Challenges associated with the COVID-19 pandemic and ongoing African swine fever (ASF) in the pork industry will affect the global poultry industry in 2020, however potential growth could be seen if rising supply chain challenges can be managed, says Rabobank in the latest Poultry Quarterly.
“In terms of markets, we expect more at-home poultry consumption and higher sales of non-perishable poultry products. Labor availability and logistics issues, such as those impacting distribution, will likely affect supply in the coming months. Coronavirus will also affect the global supply of poultry inputs (like feed additives and animal health products), due to disruptions at Chinese and other suppliers,” Nan-Dirk Mulder, Senior Global Specialist – Animal Protein, Rabobank, explained.
The COVID-19 pandemic is expected to cause a global economic slowdown. Trade will be more volatile than usual this year, with destinations, origins and pricing all affected.
The biggest challenges associated with the COVID-19 pandemic would be potential disruptions in supply and demand associated with quarantine and logistics issues from Chinese and other suppliers and a rising consumer demand towards at-home consumption and for non-perishable products.
“The Q1 2020 performance to date has been mixed, with China the biggest driver of volatility. China has been heavily hit by supply shocks driven by coronavirus-related transport restrictions in early February, which restricted farmers’ access to inputs (feed, medicines, DOC) and sales of finished birds. This was more or less solved by a new regulation placing priority on food production, but the impact on supply will last for several months,” the report said.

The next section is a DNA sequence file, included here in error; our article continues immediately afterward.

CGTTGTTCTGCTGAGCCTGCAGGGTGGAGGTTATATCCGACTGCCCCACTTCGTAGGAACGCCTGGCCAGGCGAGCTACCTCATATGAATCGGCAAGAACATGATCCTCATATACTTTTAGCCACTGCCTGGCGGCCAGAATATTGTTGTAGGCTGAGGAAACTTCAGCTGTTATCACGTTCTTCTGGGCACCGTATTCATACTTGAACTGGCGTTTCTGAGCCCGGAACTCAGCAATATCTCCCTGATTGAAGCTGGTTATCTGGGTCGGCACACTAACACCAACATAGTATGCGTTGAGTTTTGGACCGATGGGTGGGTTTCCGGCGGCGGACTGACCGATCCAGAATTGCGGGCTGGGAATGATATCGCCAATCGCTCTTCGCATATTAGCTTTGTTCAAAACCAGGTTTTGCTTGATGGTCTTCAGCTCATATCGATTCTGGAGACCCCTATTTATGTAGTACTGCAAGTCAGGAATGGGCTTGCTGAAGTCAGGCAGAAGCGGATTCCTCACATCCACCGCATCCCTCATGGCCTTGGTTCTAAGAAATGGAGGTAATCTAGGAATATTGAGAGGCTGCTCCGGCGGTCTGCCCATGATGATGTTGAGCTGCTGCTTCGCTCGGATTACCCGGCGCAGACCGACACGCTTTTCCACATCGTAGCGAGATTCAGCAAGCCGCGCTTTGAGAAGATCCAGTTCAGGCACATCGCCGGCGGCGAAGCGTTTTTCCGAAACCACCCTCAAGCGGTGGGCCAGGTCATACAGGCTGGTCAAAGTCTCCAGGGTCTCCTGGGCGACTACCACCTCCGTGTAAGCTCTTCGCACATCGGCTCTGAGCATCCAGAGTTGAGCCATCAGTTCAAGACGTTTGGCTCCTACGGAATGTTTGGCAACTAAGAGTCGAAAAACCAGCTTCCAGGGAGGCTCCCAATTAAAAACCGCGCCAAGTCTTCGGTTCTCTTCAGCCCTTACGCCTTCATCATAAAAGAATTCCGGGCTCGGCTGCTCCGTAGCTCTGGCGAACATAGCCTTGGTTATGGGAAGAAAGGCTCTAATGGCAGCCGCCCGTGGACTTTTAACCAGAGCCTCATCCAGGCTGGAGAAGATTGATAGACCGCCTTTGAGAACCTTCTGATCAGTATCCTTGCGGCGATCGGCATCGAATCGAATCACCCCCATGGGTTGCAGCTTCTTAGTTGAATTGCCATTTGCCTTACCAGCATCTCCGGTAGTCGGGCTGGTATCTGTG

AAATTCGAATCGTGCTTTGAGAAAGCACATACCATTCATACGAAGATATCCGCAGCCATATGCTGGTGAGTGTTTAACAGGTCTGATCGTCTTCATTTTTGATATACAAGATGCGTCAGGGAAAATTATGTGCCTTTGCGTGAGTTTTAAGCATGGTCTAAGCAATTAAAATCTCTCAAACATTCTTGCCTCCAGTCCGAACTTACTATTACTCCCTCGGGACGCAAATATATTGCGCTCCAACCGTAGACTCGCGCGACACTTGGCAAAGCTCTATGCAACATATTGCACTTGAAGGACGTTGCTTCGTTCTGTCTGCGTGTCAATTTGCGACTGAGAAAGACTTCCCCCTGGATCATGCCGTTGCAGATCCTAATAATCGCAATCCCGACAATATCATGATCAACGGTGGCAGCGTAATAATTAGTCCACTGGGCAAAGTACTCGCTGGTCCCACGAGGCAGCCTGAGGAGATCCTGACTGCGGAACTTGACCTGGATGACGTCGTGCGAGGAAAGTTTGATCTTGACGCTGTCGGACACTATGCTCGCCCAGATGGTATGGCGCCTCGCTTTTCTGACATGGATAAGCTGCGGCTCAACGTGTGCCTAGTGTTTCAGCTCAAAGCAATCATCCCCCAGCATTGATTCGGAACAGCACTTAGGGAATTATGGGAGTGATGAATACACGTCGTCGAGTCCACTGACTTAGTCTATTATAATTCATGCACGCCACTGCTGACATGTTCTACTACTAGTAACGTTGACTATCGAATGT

Global economic growth for 2020 will slow to 1.6%, down from 2.9% in 2019, Rabobank noted. The market should recover to 3.2% by 2021. Some supply chains could feel longer-term impacts on supply and demand, depending on the intensity of outbreaks.
China will feel the greatest impact and growth is predicted to be 2.4%, down from 6.1% last year. Although its economy is already starting to recovery, a full recovery depends on more buoyant business demand and investment globally.
However, protein demand should still remain strong and poultry may even benefit because of its price competitiveness compared to pork and beef.
ASF an opportunity for poultry
The experts at Rabobank predict a further drop in pork production in Asia this year due to ASF challenges. This could be an opportunity for the poultry market if rising supply chain issues caused by COVID-19 can be managed.
China’s pork production could drop by 15-20% in 2020 due to ASF, experts predict. Last year, production number declined 22%.
“Under normal circumstances, this would mean a further significant expansion of poultry production in China, by 15-20% YOY, but this will be delayed by the impacts of coronavirus,” the report said.
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